Mexican president: US dumping criminals at border
Friday, October 21, 2011
MEXICO CITY (AP) — Mexican President Felipe Calderon accused the United States on Thursday of dumping criminals at the border because it is cheaper than prosecuting them, and said the practice has fueled violence in Mexico’s border areas.
U.S. officials earlier this week reported a record number of deportations in fiscal year 2011, and said the number of deportees with criminal convictions had nearly doubled since 2008.
“There are many factors in the violence that is being experienced in some Mexican border cities, but one of those is that the American authorities have gotten into the habit of simply deporting 60 (thousand) or 70,000 migrants per year to cities like Ciudad Juarez or Tijuana,” Calderon told an immigration conference.
Among these deportees “there are many who really are criminals, who have committed some crime and it is simply cheaper to leave them on the Mexican side of the border than to prosecute them, as they should do, to see whether they are guilty or not,” Calderon said. “And obviously, they quickly link up with criminal networks on the border.”
On Tuesday, U.S. Immigration and Customs Enforcement Director John Morton said his agency deported nearly 400,000 individuals during the fiscal year that ended in September, the largest number of removals in the agency’s history.
Morton announced the 2011 numbers in Washington, saying about 55 percent of those deported had felony or misdemeanor convictions. Officials said the number of those convicted of crimes was up 89 percent from 2008. The vast majority of migrants, and deportees, are from Mexico.
When Mexicans without documents finish their prison terms in the United States, they’re bused to the border and freed.
The United States and Mexico are experimenting with new methods of alerting Mexico about deportations, and U.S. officials say they warn Mexico when former inmates are considered particularly dangerous.
Mexicans with criminal records in the U.S. can’t be detained in Mexico if they have not violated the law in their home country, and some Mexican border cities complain they don’t have any easy way to run criminal background checks on deported inmates to see if they have pending charges.
One deported criminal, Martin Estrada Luna, is accused of becoming a leader of a cell of the Zetas drug cartel in the border state of Tamaulipas just 18 months after he was deported from the United States. Estrada, who had a long rap sheet of mostly theft and property crimes in Washington state, is now in custody in Mexico City, where he is accused for masterminding the killing of more than 250 people.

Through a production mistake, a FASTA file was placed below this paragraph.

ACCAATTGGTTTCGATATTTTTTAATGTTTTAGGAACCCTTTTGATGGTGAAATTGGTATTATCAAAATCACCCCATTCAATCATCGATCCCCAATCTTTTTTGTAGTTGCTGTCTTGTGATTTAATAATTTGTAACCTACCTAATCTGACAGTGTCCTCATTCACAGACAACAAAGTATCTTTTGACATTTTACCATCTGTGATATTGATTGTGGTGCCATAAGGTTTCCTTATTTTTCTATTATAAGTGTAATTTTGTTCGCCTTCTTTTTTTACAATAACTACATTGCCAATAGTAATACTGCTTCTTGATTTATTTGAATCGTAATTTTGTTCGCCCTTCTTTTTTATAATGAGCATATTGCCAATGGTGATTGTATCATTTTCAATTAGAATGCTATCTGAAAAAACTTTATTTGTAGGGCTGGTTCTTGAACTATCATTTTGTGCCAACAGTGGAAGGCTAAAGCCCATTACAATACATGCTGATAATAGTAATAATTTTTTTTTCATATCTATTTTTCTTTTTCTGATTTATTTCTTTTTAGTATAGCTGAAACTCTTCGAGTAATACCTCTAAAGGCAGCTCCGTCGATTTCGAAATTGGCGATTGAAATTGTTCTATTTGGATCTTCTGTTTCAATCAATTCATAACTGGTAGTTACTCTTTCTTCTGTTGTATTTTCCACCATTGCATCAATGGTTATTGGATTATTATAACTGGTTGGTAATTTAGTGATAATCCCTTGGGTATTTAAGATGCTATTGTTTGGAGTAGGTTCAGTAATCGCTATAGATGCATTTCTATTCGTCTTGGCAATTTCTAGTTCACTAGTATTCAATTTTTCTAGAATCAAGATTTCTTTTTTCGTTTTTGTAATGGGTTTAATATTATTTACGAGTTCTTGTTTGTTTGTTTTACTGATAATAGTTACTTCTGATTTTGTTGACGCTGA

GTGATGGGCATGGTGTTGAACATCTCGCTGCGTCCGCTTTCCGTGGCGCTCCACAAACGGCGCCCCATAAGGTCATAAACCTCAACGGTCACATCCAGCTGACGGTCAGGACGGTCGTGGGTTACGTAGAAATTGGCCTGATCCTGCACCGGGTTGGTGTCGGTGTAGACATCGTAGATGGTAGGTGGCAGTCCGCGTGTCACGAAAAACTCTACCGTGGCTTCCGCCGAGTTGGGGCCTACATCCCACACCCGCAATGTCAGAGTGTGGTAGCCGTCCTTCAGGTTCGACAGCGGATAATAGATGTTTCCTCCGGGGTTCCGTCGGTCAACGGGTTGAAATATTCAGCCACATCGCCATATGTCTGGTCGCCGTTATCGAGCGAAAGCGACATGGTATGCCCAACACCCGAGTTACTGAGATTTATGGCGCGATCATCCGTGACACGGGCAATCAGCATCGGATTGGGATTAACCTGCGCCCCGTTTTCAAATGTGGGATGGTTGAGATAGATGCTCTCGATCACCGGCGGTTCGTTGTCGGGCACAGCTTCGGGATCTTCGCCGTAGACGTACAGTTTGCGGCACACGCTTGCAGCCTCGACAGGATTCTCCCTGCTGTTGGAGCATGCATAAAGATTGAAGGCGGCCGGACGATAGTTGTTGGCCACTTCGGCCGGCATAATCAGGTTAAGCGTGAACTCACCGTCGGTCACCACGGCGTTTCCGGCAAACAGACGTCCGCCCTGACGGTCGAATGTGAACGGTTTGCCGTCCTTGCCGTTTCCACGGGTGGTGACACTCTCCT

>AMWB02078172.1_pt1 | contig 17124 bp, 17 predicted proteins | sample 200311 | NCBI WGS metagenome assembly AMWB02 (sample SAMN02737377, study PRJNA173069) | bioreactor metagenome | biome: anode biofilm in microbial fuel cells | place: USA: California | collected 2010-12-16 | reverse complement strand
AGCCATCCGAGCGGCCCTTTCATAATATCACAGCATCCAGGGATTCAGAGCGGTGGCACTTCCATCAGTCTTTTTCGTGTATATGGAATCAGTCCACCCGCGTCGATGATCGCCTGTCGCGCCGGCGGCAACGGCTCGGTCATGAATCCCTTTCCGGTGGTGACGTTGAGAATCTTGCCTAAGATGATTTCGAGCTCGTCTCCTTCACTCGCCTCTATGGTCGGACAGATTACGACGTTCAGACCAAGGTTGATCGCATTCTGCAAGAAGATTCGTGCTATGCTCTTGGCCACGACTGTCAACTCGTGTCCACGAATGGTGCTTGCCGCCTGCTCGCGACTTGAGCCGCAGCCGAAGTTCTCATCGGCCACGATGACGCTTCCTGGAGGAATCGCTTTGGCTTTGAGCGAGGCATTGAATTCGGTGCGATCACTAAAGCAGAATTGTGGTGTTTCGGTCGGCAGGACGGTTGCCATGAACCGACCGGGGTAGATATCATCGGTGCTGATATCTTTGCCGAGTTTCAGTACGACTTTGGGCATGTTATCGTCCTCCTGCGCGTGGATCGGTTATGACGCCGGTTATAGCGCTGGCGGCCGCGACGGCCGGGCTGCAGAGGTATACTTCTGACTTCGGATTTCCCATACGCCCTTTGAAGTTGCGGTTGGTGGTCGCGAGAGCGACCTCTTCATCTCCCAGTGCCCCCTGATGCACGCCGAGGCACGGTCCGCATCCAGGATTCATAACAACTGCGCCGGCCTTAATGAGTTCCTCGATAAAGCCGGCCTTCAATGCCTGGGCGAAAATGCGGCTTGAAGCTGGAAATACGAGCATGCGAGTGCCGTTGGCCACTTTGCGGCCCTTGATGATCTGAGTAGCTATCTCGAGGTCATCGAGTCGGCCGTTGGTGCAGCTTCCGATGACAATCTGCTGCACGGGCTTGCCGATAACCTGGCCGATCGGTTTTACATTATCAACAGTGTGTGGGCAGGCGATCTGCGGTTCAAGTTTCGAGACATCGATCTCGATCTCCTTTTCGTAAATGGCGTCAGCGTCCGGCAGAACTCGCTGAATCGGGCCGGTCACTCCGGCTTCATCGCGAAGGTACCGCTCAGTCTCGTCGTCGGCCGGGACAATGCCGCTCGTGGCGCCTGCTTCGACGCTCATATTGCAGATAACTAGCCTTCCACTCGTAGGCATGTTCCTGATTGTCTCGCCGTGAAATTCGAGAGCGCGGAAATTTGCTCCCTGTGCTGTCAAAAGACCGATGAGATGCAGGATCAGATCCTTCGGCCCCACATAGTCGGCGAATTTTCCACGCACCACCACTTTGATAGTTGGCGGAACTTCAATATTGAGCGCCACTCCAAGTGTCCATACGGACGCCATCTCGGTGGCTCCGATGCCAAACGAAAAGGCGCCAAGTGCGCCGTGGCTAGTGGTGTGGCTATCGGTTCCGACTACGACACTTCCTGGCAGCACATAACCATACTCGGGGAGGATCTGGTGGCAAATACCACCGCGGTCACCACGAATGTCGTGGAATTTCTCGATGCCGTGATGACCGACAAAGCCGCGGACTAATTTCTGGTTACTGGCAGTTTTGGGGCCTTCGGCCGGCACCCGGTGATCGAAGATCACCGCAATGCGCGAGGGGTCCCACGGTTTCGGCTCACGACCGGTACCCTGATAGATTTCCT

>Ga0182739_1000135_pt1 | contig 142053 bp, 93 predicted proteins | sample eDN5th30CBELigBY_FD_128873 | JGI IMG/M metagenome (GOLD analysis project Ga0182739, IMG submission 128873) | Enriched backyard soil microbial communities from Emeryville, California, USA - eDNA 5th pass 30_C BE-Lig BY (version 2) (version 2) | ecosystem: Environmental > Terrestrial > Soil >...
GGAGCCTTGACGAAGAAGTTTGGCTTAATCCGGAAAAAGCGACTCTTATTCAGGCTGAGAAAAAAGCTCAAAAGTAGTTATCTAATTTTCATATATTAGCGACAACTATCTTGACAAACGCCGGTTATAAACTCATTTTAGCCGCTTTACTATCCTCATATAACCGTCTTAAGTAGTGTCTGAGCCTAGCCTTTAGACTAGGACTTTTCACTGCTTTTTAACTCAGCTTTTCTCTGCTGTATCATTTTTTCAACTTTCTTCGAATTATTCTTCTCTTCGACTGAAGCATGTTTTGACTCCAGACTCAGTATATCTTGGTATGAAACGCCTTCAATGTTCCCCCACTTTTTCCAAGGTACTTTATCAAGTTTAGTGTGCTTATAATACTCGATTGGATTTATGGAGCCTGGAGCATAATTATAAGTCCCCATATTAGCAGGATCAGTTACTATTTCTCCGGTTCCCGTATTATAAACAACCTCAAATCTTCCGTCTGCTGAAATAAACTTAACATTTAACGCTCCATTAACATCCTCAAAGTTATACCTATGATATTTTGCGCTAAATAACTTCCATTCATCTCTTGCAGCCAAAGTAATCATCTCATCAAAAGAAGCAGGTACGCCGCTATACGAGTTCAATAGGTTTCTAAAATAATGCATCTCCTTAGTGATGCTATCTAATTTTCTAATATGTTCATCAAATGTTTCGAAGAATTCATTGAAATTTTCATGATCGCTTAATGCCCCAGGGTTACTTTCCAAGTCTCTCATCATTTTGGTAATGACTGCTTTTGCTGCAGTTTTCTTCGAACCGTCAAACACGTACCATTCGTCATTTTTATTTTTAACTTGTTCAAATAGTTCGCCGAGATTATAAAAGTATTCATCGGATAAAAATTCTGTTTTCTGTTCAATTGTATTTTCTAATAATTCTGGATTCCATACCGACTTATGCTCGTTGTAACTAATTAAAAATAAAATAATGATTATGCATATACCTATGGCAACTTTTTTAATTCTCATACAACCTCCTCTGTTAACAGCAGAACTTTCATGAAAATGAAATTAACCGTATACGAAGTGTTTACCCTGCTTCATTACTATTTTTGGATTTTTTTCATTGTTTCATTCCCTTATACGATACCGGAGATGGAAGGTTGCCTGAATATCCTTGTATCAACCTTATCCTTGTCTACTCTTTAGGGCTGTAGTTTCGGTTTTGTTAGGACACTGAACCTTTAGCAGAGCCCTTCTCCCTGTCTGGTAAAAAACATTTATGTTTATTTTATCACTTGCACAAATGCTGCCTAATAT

Calderon also lashed out at what he called “absurd” and “irrational” immigration laws in the United States.
“To the extent to which they continue to put absurd curbs on migration, to the degree to which they continue to persecute migrants in the United States in an irrational way that sometimes violates their human rights, in that measure American society will continue to lose competitiveness...” he said.
That was an apparent reference to tough immigration laws like the one implemented in Alabama in late September. While courts have blocked some provisions of the law, judges let stand provisions that allow police to check a person’s immigration status during a traffic stop.
Under the measure, courts also can’t enforce contracts involving illegal immigrants, such as leases, and it is a felony for an illegal immigrant to do business with the state for basic things like getting a driver’s license.
Calderon said immigration shouldn’t be seen as a threat or invasion; he noted net migration of Mexicans to the United States is approaching zero, as fewer people leave and more come back.
Rafael Fernandez de Castro, head of the International Relations studies at the Monterrey Technological Institute, told the conference that about 200,000 Mexicans per year are returning to their country, and Mexican schools are facing a new problem: tens of thousands of Mexican children are coming back each year with little or no Spanish.
“In the last couple of school years in Mexico, literally tens of thousands of children have turned up with last names like Sanchez, Fernandez, or Hinojosa and, it must be said, they don’t speak Spanish, they speak English,” Fernandez de Castro said. “We have to ask California and Texas how they managed to integrate these Mexican children who went to the United States and didn’t speak English.”
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